Increase the utility of citizen data for climate issues

Increase the utility of citizen data for climate issues

This report has demonstrated that currently, citizen generated datasets are underused by decision makers, despite their potential to fill several known evidence gaps in the Global South. Addressing some of the common concerns associated with these datasets including their size, messiness and potentially “patchy” nature could bridge the distance gap between official and traditional knowledge, as well as increasing their uptake by decision makers. Addressing quality concerns may not be enough. Traditional gatekeepers of global evidence synthesis need to adapt their processes to incorporate these types of insights and engage decision makers to make best use of the value of these data. 

Apply methods from citizen-led experiments in agriculture to other climate issues

Large field experiments with citizen scientists, known as n-trials, are a route to scaling data collection about adaptation approaches that are most viable in a given location. Trials typically involve large numbers of participants and follow random allocation of different treatments in real-world settings, to allow more robust conclusions about the impact of different interventions. This approach is already being used in agriculture experiments with smallholders to test seed varieties, crop management practices and pest control Seeds for Needs. These initiatives could be enhanced by building on local, traditional and indigenous agricultural practices. Field experiments could also be applied to test interventions in other key areas of climate adaptation, like biodiversity management or health surveillance.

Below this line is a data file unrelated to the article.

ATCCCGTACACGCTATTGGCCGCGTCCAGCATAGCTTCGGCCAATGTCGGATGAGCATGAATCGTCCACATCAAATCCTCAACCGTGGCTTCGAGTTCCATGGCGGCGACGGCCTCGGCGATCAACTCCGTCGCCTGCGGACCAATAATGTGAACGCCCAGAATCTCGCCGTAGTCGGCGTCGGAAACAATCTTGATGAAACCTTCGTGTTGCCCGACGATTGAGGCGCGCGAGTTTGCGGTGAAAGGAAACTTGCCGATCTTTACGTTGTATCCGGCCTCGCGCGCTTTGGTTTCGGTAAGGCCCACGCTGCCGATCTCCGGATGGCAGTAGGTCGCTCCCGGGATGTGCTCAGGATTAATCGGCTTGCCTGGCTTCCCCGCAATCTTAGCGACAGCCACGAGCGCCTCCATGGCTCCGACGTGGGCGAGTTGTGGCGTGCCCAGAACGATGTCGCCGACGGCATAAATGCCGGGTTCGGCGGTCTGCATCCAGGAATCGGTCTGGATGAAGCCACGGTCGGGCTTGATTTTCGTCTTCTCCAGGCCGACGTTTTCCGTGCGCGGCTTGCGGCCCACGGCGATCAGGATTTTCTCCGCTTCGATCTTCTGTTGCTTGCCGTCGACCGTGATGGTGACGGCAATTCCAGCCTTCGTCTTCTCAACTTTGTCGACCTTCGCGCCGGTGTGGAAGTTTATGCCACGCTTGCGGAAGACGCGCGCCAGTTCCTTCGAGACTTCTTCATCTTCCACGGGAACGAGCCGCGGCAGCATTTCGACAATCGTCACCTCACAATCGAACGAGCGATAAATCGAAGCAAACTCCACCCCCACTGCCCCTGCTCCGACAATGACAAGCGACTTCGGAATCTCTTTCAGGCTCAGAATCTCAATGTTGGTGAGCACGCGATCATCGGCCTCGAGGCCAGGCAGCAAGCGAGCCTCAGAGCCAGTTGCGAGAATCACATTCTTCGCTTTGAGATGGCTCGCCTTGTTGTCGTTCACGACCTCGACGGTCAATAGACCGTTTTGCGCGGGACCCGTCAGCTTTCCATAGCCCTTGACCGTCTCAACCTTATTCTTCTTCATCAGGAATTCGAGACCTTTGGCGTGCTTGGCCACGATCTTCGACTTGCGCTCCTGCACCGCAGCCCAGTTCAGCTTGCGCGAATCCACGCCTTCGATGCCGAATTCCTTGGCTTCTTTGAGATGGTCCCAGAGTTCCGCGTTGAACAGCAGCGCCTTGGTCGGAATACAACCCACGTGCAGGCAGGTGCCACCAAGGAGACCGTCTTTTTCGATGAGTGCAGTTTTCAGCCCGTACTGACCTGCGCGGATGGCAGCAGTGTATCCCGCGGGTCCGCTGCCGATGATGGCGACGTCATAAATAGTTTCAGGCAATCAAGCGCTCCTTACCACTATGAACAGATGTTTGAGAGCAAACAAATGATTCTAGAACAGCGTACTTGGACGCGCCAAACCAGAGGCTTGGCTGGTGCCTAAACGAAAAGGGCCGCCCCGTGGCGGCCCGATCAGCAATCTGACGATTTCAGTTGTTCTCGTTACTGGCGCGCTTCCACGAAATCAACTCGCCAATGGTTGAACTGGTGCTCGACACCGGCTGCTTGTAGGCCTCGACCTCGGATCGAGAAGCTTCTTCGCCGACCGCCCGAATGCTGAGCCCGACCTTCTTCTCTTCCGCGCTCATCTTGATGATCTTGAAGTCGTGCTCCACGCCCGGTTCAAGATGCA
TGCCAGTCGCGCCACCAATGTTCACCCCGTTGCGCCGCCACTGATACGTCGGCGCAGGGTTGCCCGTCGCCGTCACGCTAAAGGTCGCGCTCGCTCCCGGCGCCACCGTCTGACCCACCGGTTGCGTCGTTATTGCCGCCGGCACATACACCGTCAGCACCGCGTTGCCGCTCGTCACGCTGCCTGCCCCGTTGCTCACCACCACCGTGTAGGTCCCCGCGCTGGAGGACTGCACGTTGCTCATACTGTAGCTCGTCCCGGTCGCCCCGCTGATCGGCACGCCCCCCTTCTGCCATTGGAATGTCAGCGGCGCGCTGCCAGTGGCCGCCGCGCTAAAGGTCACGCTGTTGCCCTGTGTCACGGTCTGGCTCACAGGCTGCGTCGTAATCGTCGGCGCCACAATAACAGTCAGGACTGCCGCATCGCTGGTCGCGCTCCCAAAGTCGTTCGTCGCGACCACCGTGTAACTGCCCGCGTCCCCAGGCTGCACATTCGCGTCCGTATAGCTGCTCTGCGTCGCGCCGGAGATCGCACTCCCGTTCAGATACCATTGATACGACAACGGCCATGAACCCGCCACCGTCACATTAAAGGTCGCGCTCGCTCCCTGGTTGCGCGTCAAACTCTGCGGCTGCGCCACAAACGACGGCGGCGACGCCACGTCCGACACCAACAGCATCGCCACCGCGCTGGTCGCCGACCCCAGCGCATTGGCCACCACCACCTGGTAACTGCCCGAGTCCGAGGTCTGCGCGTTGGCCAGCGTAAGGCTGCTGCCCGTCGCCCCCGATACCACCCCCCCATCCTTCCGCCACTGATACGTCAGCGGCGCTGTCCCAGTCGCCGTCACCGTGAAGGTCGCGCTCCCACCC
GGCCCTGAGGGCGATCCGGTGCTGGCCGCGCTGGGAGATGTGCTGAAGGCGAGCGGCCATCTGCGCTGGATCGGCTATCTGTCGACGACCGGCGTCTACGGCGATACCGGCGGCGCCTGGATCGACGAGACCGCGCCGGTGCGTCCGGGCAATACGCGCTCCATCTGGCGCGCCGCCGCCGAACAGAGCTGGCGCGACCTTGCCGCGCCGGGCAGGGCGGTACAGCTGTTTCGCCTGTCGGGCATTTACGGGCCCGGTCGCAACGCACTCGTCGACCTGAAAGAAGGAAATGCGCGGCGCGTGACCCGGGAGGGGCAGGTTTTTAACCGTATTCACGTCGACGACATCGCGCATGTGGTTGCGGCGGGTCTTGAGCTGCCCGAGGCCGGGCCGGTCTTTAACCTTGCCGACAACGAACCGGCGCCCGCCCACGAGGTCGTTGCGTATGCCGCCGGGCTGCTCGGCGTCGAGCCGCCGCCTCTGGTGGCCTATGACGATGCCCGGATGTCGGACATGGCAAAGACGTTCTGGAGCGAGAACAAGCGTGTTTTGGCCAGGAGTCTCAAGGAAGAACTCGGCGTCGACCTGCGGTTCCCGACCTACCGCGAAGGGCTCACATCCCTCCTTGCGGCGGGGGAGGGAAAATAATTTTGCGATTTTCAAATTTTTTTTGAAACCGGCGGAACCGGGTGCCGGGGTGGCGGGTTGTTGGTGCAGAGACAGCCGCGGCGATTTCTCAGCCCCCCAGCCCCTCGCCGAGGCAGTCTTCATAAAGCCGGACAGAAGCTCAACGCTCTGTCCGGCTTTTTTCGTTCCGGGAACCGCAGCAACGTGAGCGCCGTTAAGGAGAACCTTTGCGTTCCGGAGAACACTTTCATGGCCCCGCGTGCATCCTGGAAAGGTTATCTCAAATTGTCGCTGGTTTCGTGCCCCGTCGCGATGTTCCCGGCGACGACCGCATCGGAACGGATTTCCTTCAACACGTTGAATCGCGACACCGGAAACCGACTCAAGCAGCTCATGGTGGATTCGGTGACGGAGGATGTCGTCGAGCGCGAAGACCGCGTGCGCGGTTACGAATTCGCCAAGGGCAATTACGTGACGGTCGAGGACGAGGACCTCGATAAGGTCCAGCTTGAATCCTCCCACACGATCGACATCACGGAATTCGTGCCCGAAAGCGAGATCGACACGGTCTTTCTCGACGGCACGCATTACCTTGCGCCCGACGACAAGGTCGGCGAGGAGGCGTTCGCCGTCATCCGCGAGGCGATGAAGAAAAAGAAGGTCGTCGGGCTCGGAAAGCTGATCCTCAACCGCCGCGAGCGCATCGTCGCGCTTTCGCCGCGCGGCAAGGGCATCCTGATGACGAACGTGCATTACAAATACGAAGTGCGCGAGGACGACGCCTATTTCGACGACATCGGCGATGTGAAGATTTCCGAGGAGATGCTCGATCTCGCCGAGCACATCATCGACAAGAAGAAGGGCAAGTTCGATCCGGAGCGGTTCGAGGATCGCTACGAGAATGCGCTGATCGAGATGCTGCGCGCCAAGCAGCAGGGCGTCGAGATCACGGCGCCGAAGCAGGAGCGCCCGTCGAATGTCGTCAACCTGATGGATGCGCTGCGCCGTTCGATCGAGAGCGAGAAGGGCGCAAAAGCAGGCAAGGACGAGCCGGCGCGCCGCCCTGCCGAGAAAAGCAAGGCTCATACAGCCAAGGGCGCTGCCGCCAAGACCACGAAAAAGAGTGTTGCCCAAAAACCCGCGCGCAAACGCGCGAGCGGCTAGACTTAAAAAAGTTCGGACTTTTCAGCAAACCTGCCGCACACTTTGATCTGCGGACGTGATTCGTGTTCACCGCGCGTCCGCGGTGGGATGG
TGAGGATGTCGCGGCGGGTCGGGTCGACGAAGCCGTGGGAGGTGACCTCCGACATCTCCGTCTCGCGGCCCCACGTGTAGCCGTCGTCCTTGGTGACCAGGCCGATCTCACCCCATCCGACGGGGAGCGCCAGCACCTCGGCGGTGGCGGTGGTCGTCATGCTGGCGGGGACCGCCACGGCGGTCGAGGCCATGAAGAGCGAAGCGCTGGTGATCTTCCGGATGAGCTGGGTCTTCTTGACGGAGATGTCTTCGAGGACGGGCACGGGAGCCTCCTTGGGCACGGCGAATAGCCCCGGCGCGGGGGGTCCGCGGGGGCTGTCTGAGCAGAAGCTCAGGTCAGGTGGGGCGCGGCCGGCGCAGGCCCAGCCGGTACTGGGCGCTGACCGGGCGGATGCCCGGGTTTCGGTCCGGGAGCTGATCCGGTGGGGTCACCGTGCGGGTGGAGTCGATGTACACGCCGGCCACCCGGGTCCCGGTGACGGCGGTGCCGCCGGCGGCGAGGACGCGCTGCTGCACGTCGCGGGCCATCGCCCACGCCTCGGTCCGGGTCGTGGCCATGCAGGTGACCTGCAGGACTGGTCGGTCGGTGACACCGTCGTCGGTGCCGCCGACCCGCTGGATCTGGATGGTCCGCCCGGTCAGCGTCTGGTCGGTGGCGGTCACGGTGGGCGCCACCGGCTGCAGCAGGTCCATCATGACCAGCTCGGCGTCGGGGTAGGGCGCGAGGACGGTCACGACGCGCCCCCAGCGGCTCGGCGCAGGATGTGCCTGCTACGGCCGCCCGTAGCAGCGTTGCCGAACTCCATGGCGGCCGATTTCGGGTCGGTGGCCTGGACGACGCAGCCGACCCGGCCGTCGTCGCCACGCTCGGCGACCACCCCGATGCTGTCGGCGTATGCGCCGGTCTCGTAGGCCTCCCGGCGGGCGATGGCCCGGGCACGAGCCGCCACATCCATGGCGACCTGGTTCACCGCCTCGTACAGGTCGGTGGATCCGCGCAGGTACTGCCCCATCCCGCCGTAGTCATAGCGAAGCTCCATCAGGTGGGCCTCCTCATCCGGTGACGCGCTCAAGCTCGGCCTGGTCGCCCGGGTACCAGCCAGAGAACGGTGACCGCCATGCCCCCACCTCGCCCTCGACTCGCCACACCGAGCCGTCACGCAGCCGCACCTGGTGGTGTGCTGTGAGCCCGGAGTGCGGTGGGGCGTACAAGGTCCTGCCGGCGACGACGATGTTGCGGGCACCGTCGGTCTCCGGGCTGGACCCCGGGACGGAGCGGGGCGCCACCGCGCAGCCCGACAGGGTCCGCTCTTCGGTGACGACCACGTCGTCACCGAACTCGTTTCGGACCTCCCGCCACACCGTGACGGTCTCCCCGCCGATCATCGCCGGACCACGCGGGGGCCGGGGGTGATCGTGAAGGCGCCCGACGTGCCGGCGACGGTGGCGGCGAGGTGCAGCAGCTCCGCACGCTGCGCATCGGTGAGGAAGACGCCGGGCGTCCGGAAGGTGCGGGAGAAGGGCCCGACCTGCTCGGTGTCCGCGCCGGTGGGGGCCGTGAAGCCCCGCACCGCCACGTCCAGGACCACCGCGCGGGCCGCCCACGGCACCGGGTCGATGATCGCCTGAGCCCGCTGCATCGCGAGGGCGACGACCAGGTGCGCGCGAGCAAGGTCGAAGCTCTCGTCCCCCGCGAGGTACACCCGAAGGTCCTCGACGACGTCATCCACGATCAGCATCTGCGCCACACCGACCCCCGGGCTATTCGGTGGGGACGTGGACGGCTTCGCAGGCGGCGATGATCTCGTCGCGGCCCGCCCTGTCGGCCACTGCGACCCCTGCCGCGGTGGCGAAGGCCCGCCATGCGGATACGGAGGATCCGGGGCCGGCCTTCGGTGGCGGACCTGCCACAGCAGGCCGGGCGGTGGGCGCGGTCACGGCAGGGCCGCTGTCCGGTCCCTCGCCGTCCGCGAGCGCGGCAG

Enhance the evidentiary value of crowdsourced data in climate adaptation

Citizen generated data can help investigate and monitor compliance with regulations. Existing applications include tracking human rights abuses, monitoring wildlife crimes and measuring the impact of policies to reduce waste by industry. But the authentication of citizen generated data about climate issues or violations of climate legislation is lagging behind. Questions about the provenance and accuracy of crowdsourced data can limit their uptake by legal experts and policy makers. In court cases, for example, it’s important to demonstrate that evidence hasn’t been tampered with. The Digital Evidence Vault from researchers at Carnegie Mellon, is a rare example of a process for logging and authenticating crowdsourced digital data that can be used by human rights investigators. Investing in new standards and tools for verification could enhance the evidentiary value of data crowdsourced from the front lines for formal decision making and regulatory processes.

Develop new approaches to compensate for sparse data for disaster risk and biodiversity management.

Hyperlocal collective intelligence initiatives typically collect relatively small but rich datasets. Investing in the development of new statistical techniques that can cope with sparse, unlabelled datasets is key to unlocking the full value of this type of data. This could be particularly useful for crowdmapping initiatives in disaster response that lack data for hard-to-reach locations. RapiD, is an existing tool used for mapping that applies weakly supervised learning to validate geographic predictions made using a limited number of data points labeled by volunteers on OpenStreetMap. Another key application area is biodiversity management where locally granular but sparse on-the-ground observations could be coupled with remote sensing data to allow better modeling of species’ distributions. This approach could shift the dial on monitoring species listed as Data Deficient under the International Union for Conservation of Nature (IUCN) Red List. In the long term, these investments could help governments to better target their interventions for Biodiversity 30x30 and the Loss and Damage Fund.